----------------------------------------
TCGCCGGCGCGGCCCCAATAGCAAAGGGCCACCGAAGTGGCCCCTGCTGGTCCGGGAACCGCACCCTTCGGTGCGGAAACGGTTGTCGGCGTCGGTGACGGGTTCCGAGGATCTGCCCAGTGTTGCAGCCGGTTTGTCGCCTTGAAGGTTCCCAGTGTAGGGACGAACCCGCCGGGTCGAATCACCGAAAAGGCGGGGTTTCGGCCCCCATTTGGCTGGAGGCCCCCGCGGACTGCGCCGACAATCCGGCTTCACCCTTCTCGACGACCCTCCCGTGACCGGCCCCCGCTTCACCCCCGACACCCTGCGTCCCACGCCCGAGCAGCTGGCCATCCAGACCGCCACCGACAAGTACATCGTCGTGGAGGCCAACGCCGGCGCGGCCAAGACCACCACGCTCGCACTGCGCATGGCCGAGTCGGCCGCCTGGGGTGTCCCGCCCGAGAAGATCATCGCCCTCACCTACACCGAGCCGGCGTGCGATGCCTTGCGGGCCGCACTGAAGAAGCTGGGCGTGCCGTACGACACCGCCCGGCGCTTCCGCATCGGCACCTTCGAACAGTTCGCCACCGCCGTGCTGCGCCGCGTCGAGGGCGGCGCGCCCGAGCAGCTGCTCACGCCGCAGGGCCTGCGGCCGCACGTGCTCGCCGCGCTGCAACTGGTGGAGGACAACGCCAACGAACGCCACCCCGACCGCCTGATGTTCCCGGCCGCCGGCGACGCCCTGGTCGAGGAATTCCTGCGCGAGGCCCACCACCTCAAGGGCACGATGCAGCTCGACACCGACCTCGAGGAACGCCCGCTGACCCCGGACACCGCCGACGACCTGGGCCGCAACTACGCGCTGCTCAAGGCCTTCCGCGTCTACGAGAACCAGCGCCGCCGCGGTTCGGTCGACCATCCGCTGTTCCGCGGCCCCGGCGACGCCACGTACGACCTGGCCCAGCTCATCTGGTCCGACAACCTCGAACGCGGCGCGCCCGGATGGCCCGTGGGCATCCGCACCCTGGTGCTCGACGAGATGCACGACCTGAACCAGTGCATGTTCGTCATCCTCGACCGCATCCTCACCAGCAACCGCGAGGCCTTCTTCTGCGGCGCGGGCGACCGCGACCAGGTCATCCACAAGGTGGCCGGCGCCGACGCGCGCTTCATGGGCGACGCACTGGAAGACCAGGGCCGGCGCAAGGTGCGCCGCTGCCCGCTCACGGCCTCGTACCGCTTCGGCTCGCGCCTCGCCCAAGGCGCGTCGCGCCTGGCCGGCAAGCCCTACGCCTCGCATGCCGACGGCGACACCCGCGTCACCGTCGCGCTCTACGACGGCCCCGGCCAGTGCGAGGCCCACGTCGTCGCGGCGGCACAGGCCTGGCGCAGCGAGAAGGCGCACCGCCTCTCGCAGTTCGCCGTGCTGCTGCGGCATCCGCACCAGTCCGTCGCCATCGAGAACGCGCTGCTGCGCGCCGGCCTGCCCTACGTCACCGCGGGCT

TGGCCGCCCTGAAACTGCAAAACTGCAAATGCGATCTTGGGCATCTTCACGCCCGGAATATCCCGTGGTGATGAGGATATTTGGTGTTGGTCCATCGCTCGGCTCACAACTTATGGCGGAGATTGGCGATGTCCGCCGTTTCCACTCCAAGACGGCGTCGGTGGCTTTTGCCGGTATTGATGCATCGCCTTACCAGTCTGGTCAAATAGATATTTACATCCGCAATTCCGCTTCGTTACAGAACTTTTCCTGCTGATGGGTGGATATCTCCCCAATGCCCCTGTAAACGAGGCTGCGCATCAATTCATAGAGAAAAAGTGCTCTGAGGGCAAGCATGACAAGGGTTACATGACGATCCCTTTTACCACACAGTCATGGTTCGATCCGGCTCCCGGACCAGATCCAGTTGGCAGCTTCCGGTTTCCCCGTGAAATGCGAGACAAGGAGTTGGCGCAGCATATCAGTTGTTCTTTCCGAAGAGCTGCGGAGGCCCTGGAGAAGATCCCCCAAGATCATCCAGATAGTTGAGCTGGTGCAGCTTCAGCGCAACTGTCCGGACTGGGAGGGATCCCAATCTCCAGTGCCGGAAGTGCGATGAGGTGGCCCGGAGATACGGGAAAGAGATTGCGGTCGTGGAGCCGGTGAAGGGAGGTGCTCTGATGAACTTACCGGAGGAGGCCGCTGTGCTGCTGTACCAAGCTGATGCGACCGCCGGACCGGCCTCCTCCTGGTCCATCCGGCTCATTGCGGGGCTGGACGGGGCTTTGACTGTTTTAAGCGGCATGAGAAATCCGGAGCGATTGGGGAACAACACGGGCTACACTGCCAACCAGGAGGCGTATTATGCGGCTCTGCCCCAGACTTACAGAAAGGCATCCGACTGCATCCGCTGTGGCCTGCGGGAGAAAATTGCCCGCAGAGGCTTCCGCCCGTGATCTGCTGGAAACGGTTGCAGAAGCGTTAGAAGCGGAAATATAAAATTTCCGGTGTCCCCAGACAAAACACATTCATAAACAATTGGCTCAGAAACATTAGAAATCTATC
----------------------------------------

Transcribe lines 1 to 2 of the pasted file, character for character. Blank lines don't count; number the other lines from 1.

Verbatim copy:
TCGCCGGCGCGGCCCCAATAGCAAAGGGCCACCGAAGTGGCCCCTGCTGGTCCGGGAACCGCACCCTTCGGTGCGGAAACGGTTGTCGGCGTCGGTGACGGGTTCCGAGGATCTGCCCAGTGTTGCAGCCGGTTTGTCGCCTTGAAGGTTCCCAGTGTAGGGACGAACCCGCCGGGTCGAATCACCGAAAAGGCGGGGTTTCGGCCCCCATTTGGCTGGAGGCCCCCGCGGACTGCGCCGACAATCCGGCTTCACCCTTCTCGACGACCCTCCCGTGACCGGCCCCCGCTTCACCCCCGACACCCTGCGTCCCACGCCCGAGCAGCTGGCCATCCAGACCGCCACCGACAAGTACATCGTCGTGGAGGCCAACGCCGGCGCGGCCAAGACCACCACGCTCGCACTGCGCATGGCCGAGTCGGCCGCCTGGGGTGTCCCGCCCGAGAAGATCATCGCCCTCACCTACACCGAGCCGGCGTGCGATGCCTTGCGGGCCGCACTGAAGAAGCTGGGCGTGCCGTACGACACCGCCCGGCGCTTCCGCATCGGCACCTTCGAACAGTTCGCCACCGCCGTGCTGCGCCGCGTCGAGGGCGGCGCGCCCGAGCAGCTGCTCACGCCGCAGGGCCTGCGGCCGCACGTGCTCGCCGCGCTGCAACTGGTGGAGGACAACGCCAACGAACGCCACCCCGACCGCCTGATGTTCCCGGCCGCCGGCGACGCCCTGGTCGAGGAATTCCTGCGCGAGGCCCACCACCTCAAGGGCACGATGCAGCTCGACACCGACCTCGAGGAACGCCCGCTGACCCCGGACACCGCCGACGACCTGGGCCGCAACTACGCGCTGCTCAAGGCCTTCCGCGTCTACGAGAACCAGCGCCGCCGCGGTTCGGTCGACCATCCGCTGTTCCGCGGCCCCGGCGACGCCACGTACGACCTGGCCCAGCTCATCTGGTCCGACAACCTCGAACGCGGCGCGCCCGGATGGCCCGTGGGCATCCGCACCCTGGTGCTCGACGAGATGCACGACCTGAACCAGTGCATGTTCGTCATCCTCGACCGCATCCTCACCAGCAACCGCGAGGCCTTCTTCTGCGGCGCGGGCGACCGCGACCAGGTCATCCACAAGGTGGCCGGCGCCGACGCGCGCTTCATGGGCGACGCACTGGAAGACCAGGGCCGGCGCAAGGTGCGCCGCTGCCCGCTCACGGCCTCGTACCGCTTCGGCTCGCGCCTCGCCCAAGGCGCGTCGCGCCTGGCCGGCAAGCCCTACGCCTCGCATGCCGACGGCGACACCCGCGTCACCGTCGCGCTCTACGACGGCCCCGGCCAGTGCGAGGCCCACGTCGTCGCGGCGGCACAGGCCTGGCGCAGCGAGAAGGCGCACCGCCTCTCGCAGTTCGCCGTGCTGCTGCGGCATCCGCACCAGTCCGTCGCCATCGAGAACGCGCTGCTGCGCGCCGGCCTGCCCTACGTCACCGCGGGCT

TGGCCGCCCTGAAACTGCAAAACTGCAAATGCGATCTTGGGCATCTTCACGCCCGGAATATCCCGTGGTGATGAGGATATTTGGTGTTGGTCCATCGCTCGGCTCACAACTTATGGCGGAGATTGGCGATGTCCGCCGTTTCCACTCCAAGACGGCGTCGGTGGCTTTTGCCGGTATTGATGCATCGCCTTACCAGTCTGGTCAAATAGATATTTACATCCGCAATTCCGCTTCGTTACAGAACTTTTCCTGCTGATGGGTGGATATCTCCCCAATGCCCCTGTAAACGAGGCTGCGCATCAATTCATAGAGAAAAAGTGCTCTGAGGGCAAGCATGACAAGGGTTACATGACGATCCCTTTTACCACACAGTCATGGTTCGATCCGGCTCCCGGACCAGATCCAGTTGGCAGCTTCCGGTTTCCCCGTGAAATGCGAGACAAGGAGTTGGCGCAGCATATCAGTTGTTCTTTCCGAAGAGCTGCGGAGGCCCTGGAGAAGATCCCCCAAGATCATCCAGATAGTTGAGCTGGTGCAGCTTCAGCGCAACTGTCCGGACTGGGAGGGATCCCAATCTCCAGTGCCGGAAGTGCGATGAGGTGGCCCGGAGATACGGGAAAGAGATTGCGGTCGTGGAGCCGGTGAAGGGAGGTGCTCTGATGAACTTACCGGAGGAGGCCGCTGTGCTGCTGTACCAAGCTGATGCGACCGCCGGACCGGCCTCCTCCTGGTCCATCCGGCTCATTGCGGGGCTGGACGGGGCTTTGACTGTTTTAAGCGGCATGAGAAATCCGGAGCGATTGGGGAACAACACGGGCTACACTGCCAACCAGGAGGCGTATTATGCGGCTCTGCCCCAGACTTACAGAAAGGCATCCGACTGCATCCGCTGTGGCCTGCGGGAGAAAATTGCCCGCAGAGGCTTCCGCCCGTGATCTGCTGGAAACGGTTGCAGAAGCGTTAGAAGCGGAAATATAAAATTTCCGGTGTCCCCAGACAAAACACATTCATAAACAATTGGCTCAGAAACATTAGAAATCTATC